2006
DOI: 10.1097/01.ta.0000245980.12711.6a View full text |Buy / Rent full text
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Abstract: Therapeutic mild hypothermia, induced either slowly (approximately -0.1 degrees C/min) or rapidly (approximately -0.4 degrees C/min) prolongs survival during lethal UHS in rats.

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“…16 -18 Takasu et al 19 showed that passive (ambient room temperature, 23°C) cooling, along with the use of alcohol and fans, was associated with an increased survival time for rats in a lethal period of uncontrolled hemorrhage. Wu et al 20 found that a period of severely controlled hemorrhage in rats (50% blood volume removed Ͼ10 minutes), followed by spontaneous hypothermia and resuscitation with induced hypothermia to maintain body temperature at 35°C, resulted in an increased survival time and in lower fluid resuscitation requirements.…”
Section: Discussionmentioning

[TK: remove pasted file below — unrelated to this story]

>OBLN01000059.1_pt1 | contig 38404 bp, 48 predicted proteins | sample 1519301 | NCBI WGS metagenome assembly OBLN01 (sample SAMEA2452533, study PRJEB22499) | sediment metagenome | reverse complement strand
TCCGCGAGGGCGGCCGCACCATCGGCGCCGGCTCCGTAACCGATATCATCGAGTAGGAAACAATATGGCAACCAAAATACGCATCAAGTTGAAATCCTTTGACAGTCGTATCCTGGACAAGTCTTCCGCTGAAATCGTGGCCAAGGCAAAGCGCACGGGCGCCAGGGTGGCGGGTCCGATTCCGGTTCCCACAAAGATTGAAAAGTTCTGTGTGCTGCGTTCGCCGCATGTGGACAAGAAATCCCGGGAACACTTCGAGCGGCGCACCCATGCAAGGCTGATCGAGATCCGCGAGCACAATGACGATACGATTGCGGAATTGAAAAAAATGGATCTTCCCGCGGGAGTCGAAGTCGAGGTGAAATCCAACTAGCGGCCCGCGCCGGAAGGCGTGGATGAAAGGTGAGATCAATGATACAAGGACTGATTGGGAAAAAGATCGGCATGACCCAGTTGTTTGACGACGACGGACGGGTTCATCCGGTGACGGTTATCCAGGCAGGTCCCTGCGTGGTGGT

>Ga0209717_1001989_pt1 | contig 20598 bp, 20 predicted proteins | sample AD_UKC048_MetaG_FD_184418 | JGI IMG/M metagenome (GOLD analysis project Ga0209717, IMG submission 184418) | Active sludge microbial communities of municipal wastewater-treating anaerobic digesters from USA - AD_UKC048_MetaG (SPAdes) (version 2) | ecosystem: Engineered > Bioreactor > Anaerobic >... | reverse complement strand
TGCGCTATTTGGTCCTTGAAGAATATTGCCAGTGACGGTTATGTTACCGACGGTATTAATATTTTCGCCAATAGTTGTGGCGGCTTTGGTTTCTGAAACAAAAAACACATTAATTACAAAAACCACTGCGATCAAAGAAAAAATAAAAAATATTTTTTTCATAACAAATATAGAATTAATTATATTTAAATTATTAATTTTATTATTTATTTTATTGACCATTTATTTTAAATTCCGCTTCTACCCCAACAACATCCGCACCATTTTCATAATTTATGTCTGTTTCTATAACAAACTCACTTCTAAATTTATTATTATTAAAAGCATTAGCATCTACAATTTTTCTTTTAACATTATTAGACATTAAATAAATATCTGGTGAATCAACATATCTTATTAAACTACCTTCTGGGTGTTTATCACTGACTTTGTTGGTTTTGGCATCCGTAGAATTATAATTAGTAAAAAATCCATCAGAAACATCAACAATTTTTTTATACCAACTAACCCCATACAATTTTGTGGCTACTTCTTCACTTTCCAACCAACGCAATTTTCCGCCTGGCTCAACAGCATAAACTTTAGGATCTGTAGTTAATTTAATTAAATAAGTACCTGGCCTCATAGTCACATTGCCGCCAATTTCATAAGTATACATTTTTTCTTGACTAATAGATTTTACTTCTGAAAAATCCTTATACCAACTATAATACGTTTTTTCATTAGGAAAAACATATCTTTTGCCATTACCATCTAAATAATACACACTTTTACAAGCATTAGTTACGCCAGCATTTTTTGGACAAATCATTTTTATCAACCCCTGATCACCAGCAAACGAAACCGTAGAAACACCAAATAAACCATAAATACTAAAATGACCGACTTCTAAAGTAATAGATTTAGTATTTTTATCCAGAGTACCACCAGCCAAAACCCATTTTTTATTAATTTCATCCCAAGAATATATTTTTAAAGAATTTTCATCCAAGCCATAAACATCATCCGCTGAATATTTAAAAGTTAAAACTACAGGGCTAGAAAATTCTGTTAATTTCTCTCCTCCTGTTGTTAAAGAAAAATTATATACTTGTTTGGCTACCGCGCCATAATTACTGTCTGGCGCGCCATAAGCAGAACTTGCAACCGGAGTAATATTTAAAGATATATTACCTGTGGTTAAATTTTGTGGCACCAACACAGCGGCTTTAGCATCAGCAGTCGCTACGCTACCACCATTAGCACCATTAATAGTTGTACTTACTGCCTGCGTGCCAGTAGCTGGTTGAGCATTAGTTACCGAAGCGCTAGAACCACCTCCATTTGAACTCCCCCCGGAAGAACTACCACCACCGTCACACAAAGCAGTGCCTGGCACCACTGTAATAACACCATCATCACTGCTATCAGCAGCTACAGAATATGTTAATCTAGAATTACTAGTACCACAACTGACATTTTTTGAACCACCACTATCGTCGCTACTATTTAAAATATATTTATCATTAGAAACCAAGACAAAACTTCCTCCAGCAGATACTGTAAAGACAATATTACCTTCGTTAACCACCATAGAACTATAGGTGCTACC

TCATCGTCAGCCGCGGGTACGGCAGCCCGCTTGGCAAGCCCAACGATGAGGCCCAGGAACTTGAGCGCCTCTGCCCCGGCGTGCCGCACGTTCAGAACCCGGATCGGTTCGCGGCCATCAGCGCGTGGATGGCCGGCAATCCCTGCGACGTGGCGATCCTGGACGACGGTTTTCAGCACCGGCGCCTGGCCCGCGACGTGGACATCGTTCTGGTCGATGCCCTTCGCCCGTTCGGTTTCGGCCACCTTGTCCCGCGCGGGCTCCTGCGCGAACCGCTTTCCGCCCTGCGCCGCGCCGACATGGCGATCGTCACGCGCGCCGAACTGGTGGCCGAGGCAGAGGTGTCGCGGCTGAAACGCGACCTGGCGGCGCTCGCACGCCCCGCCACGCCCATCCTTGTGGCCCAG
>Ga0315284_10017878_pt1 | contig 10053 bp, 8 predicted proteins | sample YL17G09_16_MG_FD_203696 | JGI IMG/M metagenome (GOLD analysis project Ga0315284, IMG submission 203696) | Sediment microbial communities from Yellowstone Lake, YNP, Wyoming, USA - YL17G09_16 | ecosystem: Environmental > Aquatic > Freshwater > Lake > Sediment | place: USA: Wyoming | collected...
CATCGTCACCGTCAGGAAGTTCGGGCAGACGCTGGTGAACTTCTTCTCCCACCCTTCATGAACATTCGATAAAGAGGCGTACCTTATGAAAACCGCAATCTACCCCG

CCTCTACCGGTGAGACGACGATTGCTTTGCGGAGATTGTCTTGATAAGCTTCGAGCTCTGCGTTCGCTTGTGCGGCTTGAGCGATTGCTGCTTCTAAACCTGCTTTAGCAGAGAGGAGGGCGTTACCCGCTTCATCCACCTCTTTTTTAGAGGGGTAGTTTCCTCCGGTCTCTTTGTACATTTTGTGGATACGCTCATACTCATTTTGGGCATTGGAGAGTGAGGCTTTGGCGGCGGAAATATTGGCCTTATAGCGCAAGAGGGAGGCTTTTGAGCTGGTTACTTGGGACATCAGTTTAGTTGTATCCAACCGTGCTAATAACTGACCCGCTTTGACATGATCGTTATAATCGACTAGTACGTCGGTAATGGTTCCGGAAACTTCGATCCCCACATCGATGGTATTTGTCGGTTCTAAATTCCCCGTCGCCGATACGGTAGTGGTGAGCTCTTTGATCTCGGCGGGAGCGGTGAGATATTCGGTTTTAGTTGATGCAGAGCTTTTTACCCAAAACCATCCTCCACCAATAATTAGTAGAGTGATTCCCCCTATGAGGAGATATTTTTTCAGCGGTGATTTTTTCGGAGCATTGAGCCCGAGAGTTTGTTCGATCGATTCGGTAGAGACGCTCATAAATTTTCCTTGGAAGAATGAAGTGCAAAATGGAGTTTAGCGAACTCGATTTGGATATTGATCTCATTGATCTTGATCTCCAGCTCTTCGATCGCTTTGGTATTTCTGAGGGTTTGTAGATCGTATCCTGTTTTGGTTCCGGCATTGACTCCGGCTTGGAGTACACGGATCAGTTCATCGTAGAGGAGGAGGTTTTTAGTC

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“…16 -18 Takasu et al 19 showed that passive (ambient room temperature, 23°C) cooling, along with the use of alcohol and fans, was associated with an increased survival time for rats in a lethal period of uncontrolled hemorrhage. Wu et al 20 found that a period of severely controlled hemorrhage in rats (50% blood volume removed Ͼ10 minutes), followed by spontaneous hypothermia and resuscitation with induced hypothermia to maintain body temperature at 35°C, resulted in an increased survival time and in lower fluid resuscitation requirements.…”
Section: Discussionmentioning
“…For example, Takasu and Wu used alcohol and ice to implement hypothermic treatment on uncontrolled hemorrhagic shock in rats. 27,28 Wladis et al 29 used a hypothermia bed to observe the effect of hypothermia on acute metabolism and endocrine responses after hemorrhagic shock. Gotberg et al utilized intravenous infusions of cold saline to induce hypothermia to observe the beneficial effect on cardiogenic shock in pigs.…”
Section: Discussionmentioning
“…[4] Hypothermia due to environmental losses and after surgery is related with uncontrolled hemorrhage and mortality in trauma patients. [10][11][12][13][14][15]25] Several studies [26][27][28] have demonstrated increased survival under conditions of hypothermia with controlled hemorrhage; however, another study [29] reported a higher mortality with hypothermia. In the present study, controlled, moderate hypothermia (32±0.5 °C) was assessed in one group of rats.…”
Section: Discussionmentioning